My guess is the men that post on reddit with either male handles or anon handles don’t run into sexually aggressive posts. If you post while female (sounds like driving while black) you’ll run the risk of a potentially less positive experience. Why is this. The men have the privilege of posting without interference. Women do not. This seems based on gender.

        That’s usually what I observe when I think about privilege. Not getting to go to uni, or getting better jobs, but just that default experience is male and the presence of female is cause for much different behavior such as in an online community about atheism.

        Then again, I don’t go to Reddit and don’t know if men harrass other men in other ways. So i could be wrong about how Reddit works. There do seem to be a number of rapey type sub/r threads there though and I think they are gross.

        • Peter Houlihan says:

          “Men don’t expect to be harrassed/virtually catcalled online. Women do.”

          We don’t? My experience of online communities with any degree of anonymity is that everyone gets trolled, especially if you post a picture or in any way reveal your identity. Incidentally, why are you assuming that all the harassers are male? And that if a man were harassed online it would only be by another man?

          I also remember reading a commentary on that thread (I think we’re talking about the same one), as I recall the commentator grouped “men’s rights” in with “women beating” as “things that make me angry.” When I pointed this out on facebook I was absolutely torn apart by a feminist friend of mine on the basis that if a woman is being insulted men’s rights deserve to be suspended. Everything she knew about me became a weapon, I tried to reason with her and explain that standing up for men’s rights didn’t mean trampling on hers but that just wasn’t acceptable. In her mind as long as women are being harassed men are infinitely privileged and men’s rights is a red herring. Not only this but she effectively grouped me in with that woman’s harassers for saying so. I’m sure you don’t agree with this, but it just goes to show that being male on the internet doesn’t make one immune to bullying.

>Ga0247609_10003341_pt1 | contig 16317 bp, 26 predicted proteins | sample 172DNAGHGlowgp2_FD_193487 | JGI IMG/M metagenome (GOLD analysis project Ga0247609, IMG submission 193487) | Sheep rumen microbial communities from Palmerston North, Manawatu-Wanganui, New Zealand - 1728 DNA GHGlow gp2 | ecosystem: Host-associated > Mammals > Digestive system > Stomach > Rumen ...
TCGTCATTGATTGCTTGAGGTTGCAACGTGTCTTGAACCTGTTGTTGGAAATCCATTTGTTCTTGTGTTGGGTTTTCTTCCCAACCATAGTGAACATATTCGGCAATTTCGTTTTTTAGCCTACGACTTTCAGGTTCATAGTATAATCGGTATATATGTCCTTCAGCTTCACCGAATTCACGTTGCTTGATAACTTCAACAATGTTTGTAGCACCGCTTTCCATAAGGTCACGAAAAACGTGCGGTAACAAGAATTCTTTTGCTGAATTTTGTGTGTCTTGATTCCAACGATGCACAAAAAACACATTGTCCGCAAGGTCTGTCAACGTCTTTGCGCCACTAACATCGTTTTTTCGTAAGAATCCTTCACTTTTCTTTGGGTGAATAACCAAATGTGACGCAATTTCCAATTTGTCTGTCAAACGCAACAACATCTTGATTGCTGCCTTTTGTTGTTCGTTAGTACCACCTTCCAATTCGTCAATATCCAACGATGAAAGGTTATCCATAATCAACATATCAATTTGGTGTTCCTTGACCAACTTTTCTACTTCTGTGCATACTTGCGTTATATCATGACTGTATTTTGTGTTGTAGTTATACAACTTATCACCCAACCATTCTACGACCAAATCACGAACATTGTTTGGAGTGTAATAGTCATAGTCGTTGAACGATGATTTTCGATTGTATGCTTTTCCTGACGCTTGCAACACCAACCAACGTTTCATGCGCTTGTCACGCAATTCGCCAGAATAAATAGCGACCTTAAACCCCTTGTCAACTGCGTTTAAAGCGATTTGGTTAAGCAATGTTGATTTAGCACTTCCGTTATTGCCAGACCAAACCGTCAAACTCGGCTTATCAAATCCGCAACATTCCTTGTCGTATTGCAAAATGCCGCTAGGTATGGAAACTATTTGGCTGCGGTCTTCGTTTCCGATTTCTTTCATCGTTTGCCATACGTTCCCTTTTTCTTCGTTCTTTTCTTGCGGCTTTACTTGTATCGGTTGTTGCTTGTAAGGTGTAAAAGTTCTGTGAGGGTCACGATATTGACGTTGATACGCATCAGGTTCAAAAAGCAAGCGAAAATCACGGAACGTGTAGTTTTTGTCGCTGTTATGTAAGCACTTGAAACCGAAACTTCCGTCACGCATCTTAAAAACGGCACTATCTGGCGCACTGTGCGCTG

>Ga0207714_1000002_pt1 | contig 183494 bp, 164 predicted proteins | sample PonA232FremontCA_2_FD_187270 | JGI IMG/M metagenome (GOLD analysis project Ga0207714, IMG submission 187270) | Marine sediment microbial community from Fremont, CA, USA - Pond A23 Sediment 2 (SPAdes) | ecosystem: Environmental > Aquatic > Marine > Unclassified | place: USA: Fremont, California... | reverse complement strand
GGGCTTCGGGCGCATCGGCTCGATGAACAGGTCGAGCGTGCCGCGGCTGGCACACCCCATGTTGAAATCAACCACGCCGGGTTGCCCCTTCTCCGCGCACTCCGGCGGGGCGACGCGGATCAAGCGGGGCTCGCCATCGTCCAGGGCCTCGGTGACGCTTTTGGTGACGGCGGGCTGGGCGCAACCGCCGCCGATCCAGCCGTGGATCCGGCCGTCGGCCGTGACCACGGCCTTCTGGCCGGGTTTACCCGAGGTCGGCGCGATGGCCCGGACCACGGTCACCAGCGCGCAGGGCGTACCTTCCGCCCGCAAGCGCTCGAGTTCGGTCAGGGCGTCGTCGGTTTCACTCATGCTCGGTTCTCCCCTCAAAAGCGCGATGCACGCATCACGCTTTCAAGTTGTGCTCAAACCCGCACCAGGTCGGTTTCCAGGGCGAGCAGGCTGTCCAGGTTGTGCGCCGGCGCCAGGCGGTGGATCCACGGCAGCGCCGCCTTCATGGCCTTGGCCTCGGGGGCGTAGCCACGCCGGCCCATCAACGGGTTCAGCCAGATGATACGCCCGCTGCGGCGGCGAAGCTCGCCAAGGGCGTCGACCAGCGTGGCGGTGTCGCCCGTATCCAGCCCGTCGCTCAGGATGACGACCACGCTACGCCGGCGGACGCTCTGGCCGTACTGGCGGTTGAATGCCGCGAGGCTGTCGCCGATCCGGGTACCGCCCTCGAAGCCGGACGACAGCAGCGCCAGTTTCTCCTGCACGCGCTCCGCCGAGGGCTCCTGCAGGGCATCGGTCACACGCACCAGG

I agree that male privilege still exists in some ways, but immunity on the internet isn’t one of them. Noone gets that.

        • David Byron says:

          just that default experience is male

          But you have no idea if that is true or not. You’re just expressing a prejudice. Feminists are certainly very prejudiced and are always reaffirming their own view to themselves but that doesn’t make any difference at all.

          So you bring up as some sort of “typical” example an experience that neither of us have experienced from some foreign subculture of which we know nothing. That is not evidence. That is just prejudice. As you say for all you know the men are treated the same or worse, or there exist other subcultures where men are treated worse and women better (we both know that is true on all feminist web pages for example).

          This is not evidence in any sense but a highly biased anecdote, presented with a very slanted view apparently produced with the idea of creating something for feminists to complain about. Feminists make up that sort of stuff all the time and it signifies nothing (except to tell you about feminists).

          And as was expressed the girl could have changed her name. That she didn’t means that in that girls opinion any damage she ‘suffered” was less than the inconvenience of a name change. For myself this is a fake name which I adopted about twenty years ago because I decided the damage that *I* suffered on feminist boards certainly exceeded the inconvenience of having to use a fake name. I wont go into the details but it was a lot worse than you describe that girl suffering.